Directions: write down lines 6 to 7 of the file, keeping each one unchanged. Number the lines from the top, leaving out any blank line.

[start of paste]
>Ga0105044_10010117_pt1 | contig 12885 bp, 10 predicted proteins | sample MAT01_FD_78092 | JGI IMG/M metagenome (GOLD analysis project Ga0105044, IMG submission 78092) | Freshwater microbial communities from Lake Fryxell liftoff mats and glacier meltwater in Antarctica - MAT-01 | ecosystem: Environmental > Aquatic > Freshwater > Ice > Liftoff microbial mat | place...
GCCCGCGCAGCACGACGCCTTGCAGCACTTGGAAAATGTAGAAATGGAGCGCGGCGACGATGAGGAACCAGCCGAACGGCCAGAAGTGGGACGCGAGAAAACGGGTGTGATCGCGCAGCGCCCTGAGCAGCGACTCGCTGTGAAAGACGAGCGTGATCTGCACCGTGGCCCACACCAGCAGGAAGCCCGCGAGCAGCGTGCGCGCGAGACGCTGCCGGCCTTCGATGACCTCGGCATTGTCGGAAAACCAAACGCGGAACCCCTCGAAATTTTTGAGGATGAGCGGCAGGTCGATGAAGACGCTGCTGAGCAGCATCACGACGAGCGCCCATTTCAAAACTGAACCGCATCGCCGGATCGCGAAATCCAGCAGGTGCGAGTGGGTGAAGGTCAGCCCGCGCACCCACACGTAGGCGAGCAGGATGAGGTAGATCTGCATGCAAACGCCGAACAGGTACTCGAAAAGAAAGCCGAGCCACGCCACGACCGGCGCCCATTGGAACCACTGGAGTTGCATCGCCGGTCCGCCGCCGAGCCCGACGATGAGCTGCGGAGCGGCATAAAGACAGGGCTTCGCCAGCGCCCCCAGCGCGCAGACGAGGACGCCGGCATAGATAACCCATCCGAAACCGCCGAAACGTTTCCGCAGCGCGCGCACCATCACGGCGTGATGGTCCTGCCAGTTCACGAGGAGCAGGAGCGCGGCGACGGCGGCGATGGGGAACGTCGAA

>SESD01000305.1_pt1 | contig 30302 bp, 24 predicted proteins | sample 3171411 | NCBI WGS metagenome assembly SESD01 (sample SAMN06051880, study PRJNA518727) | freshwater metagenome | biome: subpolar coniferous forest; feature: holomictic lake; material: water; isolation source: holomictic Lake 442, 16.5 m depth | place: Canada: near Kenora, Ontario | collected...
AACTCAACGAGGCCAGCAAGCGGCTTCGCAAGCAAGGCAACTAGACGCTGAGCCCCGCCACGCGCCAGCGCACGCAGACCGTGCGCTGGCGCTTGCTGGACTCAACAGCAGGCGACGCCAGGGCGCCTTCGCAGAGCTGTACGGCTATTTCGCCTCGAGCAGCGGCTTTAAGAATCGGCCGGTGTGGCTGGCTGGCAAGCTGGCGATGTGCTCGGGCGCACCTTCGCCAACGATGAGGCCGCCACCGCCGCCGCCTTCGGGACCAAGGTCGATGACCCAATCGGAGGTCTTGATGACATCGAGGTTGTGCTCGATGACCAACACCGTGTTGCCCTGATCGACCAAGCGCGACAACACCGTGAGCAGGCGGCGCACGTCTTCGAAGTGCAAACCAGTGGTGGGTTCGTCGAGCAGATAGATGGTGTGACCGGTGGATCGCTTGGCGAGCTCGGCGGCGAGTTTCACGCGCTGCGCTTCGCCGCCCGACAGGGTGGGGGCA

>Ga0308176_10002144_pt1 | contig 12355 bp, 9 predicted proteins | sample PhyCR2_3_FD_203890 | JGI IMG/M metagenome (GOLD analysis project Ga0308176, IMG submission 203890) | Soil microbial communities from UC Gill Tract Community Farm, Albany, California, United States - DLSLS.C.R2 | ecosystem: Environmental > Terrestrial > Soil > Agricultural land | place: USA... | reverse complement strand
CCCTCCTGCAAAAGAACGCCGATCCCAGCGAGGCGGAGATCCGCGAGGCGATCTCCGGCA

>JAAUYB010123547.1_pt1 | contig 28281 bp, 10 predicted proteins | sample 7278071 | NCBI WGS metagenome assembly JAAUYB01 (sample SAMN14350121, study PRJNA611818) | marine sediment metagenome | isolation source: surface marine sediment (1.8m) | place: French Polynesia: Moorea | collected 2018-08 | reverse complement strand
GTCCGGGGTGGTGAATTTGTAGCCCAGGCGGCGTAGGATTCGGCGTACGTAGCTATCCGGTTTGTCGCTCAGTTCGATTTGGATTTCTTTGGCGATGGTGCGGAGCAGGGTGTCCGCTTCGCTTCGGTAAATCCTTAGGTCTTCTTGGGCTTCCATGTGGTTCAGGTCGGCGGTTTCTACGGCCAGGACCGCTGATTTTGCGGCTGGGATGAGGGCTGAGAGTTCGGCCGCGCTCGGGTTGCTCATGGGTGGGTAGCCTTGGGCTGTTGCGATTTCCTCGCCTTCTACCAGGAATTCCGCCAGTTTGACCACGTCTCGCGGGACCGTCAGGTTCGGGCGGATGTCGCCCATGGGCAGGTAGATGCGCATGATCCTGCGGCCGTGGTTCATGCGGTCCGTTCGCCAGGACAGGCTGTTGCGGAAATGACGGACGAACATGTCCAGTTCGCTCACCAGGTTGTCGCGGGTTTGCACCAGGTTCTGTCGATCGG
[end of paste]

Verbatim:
CCCTCCTGCAAAAGAACGCCGATCCCAGCGAGGCGGAGATCCGCGAGGCGATCTCCGGCA

>JAAUYB010123547.1_pt1 | contig 28281 bp, 10 predicted proteins | sample 7278071 | NCBI WGS metagenome assembly JAAUYB01 (sample SAMN14350121, study PRJNA611818) | marine sediment metagenome | isolation source: surface marine sediment (1.8m) | place: French Polynesia: Moorea | collected 2018-08 | reverse complement strand